Texas A&M coach Mike Sherman, fresh from “sawing varsity's horns off” with his players in front of the Aggie Band at Jones AT&T Stadium late Saturday night, declined to define exactly how much the Aggies' 52-30 upset of Texas Tech meant to his maligned program.
“I'll let the former students, students and media worry about how big it is,” Sherman said. “It's a win for us on the road. I told our guys that we should always expect to win. We're Texas A&M, and we have high expectations.”
The verdict is in from at least the media end of things: It's big.
One victory and now the Aggies think they are on a roll.
My, what one victory can do.
Now the comparison is to the 1984 team that ended the season with wins against Texas Christian and Texas that jump-started three straight Southwest Conference championships.
Most championship teams do have a turning point or key game. If you could contact the fans who cheered A&M to the 1939 national championships, some probably would point to the 1938 team that set the foundation by ending the season with tough losses at Southern Methodist and Texas before beating Rice.
The Sooners won't miss Sam Bradford. Landry Jones is comparable to Bradford.
DeMarcus Granger is seeking a medical hardship.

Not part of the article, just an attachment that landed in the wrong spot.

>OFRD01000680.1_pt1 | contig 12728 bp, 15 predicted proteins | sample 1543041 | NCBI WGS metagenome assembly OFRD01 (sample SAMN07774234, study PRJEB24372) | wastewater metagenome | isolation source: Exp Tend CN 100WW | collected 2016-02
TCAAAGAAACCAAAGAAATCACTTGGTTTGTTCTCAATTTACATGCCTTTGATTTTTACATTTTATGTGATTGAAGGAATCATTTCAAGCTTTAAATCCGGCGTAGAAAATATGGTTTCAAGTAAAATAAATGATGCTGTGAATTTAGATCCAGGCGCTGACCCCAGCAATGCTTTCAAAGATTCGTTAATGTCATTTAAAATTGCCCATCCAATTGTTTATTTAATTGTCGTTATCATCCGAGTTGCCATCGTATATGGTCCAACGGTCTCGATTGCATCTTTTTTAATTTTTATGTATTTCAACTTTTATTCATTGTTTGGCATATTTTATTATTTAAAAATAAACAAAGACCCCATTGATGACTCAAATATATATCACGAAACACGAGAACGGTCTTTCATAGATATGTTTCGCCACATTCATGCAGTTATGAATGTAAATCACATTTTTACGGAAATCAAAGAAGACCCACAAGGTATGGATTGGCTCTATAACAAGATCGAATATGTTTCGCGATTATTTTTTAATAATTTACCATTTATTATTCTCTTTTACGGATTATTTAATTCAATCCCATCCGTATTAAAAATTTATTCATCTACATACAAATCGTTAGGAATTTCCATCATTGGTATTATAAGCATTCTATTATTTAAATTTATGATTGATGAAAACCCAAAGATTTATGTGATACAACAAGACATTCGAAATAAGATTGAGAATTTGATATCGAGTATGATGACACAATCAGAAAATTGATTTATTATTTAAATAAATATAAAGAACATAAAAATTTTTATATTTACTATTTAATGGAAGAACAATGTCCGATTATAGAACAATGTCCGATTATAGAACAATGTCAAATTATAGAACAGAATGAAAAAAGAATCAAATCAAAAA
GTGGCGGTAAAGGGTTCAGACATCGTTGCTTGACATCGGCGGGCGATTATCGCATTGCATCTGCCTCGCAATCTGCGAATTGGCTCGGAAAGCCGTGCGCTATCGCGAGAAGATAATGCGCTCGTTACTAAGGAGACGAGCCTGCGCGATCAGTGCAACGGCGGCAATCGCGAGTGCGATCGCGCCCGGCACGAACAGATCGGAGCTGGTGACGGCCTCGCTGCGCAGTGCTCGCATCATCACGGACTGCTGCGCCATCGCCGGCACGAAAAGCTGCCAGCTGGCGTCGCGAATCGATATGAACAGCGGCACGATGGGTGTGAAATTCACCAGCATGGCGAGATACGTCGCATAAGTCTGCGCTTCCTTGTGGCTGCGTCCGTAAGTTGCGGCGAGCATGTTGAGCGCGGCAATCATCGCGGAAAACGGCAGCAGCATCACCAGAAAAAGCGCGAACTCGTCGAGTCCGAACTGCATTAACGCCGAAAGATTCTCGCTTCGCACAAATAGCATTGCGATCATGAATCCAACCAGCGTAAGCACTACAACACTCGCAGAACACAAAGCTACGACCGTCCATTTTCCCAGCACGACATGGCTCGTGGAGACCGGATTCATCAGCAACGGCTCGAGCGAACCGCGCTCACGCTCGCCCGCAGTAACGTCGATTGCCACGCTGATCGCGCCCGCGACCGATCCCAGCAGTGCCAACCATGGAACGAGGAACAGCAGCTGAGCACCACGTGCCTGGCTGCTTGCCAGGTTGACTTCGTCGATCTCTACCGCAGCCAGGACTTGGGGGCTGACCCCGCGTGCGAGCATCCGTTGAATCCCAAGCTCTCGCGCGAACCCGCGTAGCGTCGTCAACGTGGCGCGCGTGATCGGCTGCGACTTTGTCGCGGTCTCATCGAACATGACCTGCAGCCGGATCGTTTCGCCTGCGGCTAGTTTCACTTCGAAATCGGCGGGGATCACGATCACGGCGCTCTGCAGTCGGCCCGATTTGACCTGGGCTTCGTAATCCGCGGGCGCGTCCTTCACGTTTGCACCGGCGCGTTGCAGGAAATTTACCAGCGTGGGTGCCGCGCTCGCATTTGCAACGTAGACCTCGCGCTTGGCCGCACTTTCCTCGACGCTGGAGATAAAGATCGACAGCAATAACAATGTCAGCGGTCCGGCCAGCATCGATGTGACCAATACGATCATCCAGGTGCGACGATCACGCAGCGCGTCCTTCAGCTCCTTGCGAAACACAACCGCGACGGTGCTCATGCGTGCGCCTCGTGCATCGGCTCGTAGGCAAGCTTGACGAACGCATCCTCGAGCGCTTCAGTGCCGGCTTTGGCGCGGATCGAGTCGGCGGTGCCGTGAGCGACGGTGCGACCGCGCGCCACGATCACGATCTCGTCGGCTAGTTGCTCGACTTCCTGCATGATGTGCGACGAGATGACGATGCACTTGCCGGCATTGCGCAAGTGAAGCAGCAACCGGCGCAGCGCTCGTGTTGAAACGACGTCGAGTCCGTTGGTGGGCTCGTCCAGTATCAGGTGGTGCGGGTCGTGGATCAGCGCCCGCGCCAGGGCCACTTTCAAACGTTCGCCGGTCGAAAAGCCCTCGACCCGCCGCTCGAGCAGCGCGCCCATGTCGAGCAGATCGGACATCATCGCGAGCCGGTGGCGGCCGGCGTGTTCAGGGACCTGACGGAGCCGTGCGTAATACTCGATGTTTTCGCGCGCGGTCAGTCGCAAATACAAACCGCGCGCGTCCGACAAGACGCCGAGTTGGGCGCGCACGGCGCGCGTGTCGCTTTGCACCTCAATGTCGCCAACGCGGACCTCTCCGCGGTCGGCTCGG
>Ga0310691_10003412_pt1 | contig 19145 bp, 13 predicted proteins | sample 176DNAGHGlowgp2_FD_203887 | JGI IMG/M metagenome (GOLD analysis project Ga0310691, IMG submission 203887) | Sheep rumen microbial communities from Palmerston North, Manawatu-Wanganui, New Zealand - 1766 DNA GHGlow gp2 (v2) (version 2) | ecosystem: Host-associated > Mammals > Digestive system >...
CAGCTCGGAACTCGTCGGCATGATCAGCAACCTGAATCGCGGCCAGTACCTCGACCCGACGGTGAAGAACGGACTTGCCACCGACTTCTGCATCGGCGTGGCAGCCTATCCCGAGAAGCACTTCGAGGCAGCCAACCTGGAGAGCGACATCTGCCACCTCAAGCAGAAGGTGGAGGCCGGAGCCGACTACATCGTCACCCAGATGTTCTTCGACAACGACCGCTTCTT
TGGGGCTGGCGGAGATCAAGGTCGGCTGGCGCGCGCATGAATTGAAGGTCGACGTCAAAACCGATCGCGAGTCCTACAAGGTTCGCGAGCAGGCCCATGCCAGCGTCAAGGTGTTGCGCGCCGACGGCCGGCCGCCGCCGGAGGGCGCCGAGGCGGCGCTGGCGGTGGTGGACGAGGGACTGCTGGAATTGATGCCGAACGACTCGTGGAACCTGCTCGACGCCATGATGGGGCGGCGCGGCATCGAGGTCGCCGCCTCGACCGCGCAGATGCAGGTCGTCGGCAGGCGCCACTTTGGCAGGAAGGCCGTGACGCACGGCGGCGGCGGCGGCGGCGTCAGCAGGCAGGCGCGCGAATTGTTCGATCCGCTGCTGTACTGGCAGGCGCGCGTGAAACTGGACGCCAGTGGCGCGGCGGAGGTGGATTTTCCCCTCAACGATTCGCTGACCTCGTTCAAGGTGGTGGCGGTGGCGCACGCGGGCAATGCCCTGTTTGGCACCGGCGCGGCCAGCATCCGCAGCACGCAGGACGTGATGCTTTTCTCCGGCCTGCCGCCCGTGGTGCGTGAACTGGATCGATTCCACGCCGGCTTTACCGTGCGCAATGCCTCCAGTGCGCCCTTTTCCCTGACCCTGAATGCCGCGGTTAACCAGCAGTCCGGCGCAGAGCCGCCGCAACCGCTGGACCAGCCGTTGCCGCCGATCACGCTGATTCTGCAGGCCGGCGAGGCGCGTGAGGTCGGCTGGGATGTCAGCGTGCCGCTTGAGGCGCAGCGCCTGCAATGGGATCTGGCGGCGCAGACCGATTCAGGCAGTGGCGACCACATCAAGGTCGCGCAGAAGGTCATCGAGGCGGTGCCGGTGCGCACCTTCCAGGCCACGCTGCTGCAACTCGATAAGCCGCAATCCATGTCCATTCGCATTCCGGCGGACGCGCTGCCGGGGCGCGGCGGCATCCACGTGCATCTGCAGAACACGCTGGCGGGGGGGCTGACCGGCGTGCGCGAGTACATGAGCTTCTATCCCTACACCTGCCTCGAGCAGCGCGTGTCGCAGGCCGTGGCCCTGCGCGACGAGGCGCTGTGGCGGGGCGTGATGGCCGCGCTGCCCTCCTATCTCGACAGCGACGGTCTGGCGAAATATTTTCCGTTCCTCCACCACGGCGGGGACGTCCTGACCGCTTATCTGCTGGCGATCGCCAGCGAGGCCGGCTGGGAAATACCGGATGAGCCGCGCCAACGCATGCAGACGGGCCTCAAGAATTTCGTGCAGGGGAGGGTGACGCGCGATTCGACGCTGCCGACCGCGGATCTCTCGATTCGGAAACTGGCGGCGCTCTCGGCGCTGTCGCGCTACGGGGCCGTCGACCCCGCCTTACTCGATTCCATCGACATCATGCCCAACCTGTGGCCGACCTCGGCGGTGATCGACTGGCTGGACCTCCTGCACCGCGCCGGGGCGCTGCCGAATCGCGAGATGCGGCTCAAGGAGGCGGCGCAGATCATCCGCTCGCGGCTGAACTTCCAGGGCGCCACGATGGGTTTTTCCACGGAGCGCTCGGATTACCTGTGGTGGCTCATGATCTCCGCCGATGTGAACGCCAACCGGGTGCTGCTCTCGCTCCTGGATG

Kansas State gets a real test this week. They play the Sooners.
The Cornhuskers are getting a no confidence vote.
NU has staggered into a crisis of confidence that reaches beyond those seats and into its palatial locker room.
Walk arm-in-arm out of that tunnel all you want, as the Huskers did Saturday. Build a fortress around your sideline and preach Us Against The World.
But unless somebody steps up, takes responsibility and starts to restore belief in this offense, Nebraska will invent new ways to crumble.
Right now, there's no one to trust in that huddle, no one to stop negative momentum, no one able to cross the goal line without fumbling.
The Colorado Buffs are on a mission to salvage their season.
This isn`t how they envisioned Missouri week inside the Colorado football program back in August when the unusual step was taken to make it a team goal to beat the Tigers.
Back then, the Buffs, emboldened by their coach`s goal of winning 10 games, viewed Missouri week as a possible meeting of teams vying for the lead in the Big 12 North Division. Now that Tiger week has arrived, it`s more about two teams in desperation mode, hoping for a win that might help salvage the season.
Mike Leach does it again.
Texas Tech coach Mike Leach remained unrepentant about a comment made after the Red Raiders’ 52-30 loss to Texas A&M where he said his team had listened to “their fat little girlfriends” rather than respecting the talent of the Aggies before the game.
“As coaches, we failed to make our coaching points more compelling than their fat little girlfriends,” Leach said Monday about his team. “For one thing, their fat little girlfriends are telling them what they want to hear, which is ‘how great you are’ and ‘how easy this is going to be.’"